GDP per capita, purchasing power parity: $23,285
Canada occupies about two-fifths of the North American continent, making it the second-largest country after Russia. The country is sparsely populated, with 35.5 million residents living within 125 miles of the US border. Canada’s wilderness extending to the north plays a large role in Canadian identity and the country’s reputation for welcoming immigrants.
GDP: 1.74 trillion dollars
Population: 37.6 million
GDP per capita, purchasing power parity: $46,327
The Republic of Ireland is an island country in the Atlantic Ocean, separated by the Irish Sea from Britain in the east. Nicknamed the Emerald Island for its well-irrigated grasslands, the country is known for its rich cultural traditions, vibrant pub scene, and struggles for independence. The country comprises five-sixths of the island of Ireland – the remaining sixth is Northern Ireland, which is part of the United Kingdom. After a bloody battle for independence and civil war in the early 20th century, Ireland became a republic in 1949.
GDP: $399 billion
Population: 4.93 million
GDP per capita, purchasing power parity: $80,779
Italy is a south-central European country whose borders extend in the form of boots to the Mediterranean Sea. The country’s historical cities, world-famous cuisine, and geographical beauty make it a popular destination for more than 40 million tourists annually. The country is home to Mount Etna, Europe’s tallest and most active volcano, and has two countries within it.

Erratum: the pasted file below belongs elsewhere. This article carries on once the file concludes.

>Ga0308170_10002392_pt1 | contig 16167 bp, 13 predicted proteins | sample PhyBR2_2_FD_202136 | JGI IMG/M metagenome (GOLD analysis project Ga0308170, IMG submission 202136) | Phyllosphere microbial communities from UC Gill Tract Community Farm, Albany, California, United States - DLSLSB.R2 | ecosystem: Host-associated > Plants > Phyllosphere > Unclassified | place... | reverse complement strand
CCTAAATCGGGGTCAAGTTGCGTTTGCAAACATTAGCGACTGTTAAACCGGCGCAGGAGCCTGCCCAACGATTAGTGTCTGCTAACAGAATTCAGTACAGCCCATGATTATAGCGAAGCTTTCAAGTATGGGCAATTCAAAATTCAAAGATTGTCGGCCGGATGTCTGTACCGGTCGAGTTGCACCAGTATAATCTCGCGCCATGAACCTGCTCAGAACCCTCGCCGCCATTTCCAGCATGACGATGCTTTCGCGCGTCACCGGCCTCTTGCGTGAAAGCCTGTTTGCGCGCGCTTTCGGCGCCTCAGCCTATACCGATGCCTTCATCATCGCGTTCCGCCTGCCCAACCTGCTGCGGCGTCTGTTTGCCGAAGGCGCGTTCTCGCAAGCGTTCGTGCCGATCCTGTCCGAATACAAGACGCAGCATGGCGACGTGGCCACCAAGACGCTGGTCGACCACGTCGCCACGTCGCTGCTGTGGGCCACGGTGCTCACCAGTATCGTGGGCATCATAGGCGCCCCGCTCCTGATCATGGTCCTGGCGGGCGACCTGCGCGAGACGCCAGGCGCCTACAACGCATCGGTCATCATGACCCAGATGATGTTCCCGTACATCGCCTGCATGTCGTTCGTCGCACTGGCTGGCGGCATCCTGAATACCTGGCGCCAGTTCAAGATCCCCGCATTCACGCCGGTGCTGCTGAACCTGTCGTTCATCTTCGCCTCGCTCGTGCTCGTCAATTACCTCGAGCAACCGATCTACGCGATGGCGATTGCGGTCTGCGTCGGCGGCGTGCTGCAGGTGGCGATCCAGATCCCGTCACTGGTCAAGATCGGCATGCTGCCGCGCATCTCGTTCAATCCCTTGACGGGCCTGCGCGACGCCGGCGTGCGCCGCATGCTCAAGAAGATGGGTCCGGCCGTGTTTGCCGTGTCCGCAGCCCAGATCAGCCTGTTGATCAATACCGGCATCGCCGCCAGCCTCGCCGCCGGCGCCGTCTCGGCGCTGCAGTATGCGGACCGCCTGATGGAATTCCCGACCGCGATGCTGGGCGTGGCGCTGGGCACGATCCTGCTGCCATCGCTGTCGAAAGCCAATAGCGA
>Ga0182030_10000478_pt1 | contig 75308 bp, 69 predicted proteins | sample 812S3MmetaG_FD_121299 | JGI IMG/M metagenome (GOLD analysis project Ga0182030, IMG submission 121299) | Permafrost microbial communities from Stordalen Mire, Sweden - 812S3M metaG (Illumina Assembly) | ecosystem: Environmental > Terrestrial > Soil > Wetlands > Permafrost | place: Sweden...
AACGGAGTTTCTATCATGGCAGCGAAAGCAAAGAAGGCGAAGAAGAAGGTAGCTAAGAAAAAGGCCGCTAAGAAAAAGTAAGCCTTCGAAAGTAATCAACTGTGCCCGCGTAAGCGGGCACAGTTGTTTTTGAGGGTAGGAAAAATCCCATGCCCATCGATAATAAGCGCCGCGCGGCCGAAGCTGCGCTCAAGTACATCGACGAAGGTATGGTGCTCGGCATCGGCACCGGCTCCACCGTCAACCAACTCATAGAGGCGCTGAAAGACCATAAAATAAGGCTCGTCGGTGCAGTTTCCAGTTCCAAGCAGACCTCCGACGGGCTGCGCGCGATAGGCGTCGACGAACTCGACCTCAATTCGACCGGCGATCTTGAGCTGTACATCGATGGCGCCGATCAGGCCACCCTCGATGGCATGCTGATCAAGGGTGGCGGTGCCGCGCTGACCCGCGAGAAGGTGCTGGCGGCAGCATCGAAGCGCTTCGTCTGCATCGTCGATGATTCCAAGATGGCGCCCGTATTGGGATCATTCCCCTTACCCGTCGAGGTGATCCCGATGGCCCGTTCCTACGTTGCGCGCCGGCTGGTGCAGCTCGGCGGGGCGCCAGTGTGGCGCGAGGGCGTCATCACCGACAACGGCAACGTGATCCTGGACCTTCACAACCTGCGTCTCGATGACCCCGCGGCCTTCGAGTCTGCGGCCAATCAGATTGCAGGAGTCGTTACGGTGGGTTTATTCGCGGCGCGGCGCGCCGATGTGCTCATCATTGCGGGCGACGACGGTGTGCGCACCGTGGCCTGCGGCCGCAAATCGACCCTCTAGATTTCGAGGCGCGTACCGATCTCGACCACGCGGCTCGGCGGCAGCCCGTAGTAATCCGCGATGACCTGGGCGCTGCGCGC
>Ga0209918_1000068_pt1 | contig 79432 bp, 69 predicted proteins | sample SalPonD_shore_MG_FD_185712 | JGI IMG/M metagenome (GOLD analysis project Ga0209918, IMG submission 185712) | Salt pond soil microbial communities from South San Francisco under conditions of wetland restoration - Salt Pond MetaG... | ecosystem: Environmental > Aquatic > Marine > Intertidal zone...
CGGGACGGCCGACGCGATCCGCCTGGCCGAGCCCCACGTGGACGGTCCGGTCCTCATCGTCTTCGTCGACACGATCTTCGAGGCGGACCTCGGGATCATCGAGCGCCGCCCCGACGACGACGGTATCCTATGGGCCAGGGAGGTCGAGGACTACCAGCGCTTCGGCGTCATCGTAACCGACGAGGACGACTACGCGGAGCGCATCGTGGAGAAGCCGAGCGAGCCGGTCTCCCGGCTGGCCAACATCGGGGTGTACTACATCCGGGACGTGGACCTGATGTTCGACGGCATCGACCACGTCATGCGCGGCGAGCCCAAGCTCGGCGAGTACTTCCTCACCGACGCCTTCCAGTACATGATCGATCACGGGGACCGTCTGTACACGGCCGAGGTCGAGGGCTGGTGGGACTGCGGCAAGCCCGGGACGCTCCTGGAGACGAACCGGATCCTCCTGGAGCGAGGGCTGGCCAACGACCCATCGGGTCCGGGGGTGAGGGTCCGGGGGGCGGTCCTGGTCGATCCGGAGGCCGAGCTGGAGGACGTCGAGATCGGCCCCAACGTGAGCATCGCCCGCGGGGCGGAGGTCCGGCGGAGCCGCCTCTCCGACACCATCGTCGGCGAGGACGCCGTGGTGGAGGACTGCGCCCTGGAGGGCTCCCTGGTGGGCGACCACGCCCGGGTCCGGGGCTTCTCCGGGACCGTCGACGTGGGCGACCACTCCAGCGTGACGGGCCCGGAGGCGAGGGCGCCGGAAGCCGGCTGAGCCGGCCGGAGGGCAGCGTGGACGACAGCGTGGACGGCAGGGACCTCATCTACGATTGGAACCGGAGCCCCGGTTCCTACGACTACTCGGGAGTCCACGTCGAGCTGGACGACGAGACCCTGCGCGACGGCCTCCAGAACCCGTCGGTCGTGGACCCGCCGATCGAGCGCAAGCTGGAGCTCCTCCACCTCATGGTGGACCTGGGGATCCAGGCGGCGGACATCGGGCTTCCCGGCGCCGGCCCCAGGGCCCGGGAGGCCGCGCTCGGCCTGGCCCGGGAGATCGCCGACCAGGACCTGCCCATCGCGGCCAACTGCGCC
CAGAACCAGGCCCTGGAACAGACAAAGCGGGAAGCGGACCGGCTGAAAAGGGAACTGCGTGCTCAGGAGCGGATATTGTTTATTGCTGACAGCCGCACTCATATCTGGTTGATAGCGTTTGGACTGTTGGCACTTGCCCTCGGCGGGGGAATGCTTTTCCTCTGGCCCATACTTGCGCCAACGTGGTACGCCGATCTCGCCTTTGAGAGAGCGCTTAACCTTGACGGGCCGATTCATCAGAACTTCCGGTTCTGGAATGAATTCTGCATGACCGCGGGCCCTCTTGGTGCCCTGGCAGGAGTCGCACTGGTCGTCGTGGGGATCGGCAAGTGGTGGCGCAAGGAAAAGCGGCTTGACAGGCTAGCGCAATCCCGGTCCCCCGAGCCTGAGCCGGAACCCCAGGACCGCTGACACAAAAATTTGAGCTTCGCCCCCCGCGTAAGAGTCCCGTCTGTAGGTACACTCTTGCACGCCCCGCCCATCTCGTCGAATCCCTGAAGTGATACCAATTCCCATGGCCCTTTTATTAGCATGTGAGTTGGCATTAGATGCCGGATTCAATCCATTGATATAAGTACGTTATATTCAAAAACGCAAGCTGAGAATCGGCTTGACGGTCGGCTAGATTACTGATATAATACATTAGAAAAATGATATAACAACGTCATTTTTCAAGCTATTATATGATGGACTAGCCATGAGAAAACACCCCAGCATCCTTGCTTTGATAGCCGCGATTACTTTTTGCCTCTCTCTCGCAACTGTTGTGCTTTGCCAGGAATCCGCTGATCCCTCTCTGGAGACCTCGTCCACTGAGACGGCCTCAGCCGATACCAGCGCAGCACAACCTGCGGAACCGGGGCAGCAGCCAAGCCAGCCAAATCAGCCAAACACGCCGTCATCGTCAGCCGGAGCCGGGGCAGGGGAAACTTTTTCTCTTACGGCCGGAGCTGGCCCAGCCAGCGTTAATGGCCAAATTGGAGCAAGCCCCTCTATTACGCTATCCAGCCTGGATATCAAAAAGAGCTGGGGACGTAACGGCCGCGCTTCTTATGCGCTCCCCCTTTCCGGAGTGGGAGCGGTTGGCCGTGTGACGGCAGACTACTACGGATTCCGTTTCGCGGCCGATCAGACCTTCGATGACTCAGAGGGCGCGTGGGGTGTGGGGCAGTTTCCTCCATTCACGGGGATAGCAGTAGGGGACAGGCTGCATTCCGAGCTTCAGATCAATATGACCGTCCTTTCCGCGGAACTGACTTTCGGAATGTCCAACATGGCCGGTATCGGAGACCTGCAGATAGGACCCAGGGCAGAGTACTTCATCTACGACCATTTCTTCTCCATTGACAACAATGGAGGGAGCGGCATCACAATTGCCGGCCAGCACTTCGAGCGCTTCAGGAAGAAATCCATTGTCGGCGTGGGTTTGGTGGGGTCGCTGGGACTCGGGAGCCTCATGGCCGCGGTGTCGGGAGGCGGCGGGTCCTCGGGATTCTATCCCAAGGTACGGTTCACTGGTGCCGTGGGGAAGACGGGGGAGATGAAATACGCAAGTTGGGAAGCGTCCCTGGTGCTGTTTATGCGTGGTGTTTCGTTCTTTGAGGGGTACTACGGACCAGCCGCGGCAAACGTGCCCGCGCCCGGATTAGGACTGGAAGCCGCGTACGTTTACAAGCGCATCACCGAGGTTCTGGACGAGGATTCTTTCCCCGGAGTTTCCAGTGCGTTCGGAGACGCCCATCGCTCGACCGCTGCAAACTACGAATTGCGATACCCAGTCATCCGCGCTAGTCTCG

Italy is in south-central Europe, and its border extends to the Mediterranean through boots. The country’s historic cities, world-renowned cuisine, and geographical beauty make it a popular destination for more than 40 million tourists annually. The country has the highest and most active volcano in Europe, Mount Etna, and is home to two countries within its borders: the Vatican and San Marino.
GDP: US$2.00 trillion
Population: 59.7 million
GDP per capita, purchasing power parity: US$33.567
Norway surrounds the Kingdom of Sweden in the west and the Baltic Sea in the east. It spans most of Scandinavia and is one of the largest countries in the European Union. The capital Stockholm was restored in the 16th century, and border disputes throughout the Middle Ages created a modern country.
GDP: US$531 billion
Population: 10.3 million
GDP per capita, purchasing power parity: US$51,687
Panama is a country in Central America that connects Costa Rica and South America through Colombia. Most of the country’s narrative relates to another connector: the Panama Canal, a global trade and transportation hub connecting the Atlantic and Pacific through the Caribbean Sea. Canal construction began immediately after Panama separated from Colombia in the early 20th century. These two countries, along with Ecuador and Venezuela, initially declared their independence from Spain in 1821. This huge project was funded and constructed by the United States in exchange for the territorial claims of both parties, effectively dividing Panama in two.
GDP: 66.8 billion US dollars
Population: 4.25 million
GDP per capita, purchasing power parity: US$15,728
Since 2017, Saba Ghani has been serving as the talented and dedicated chief content writer for Pakistan Tour and Travel & EMHI Solutions. With her exceptional writing skills and in-depth knowledge of the travel industry, she has been instrumental in crafting engaging and informative content that captivates the audience. You can catch her at [email protected] or Twitter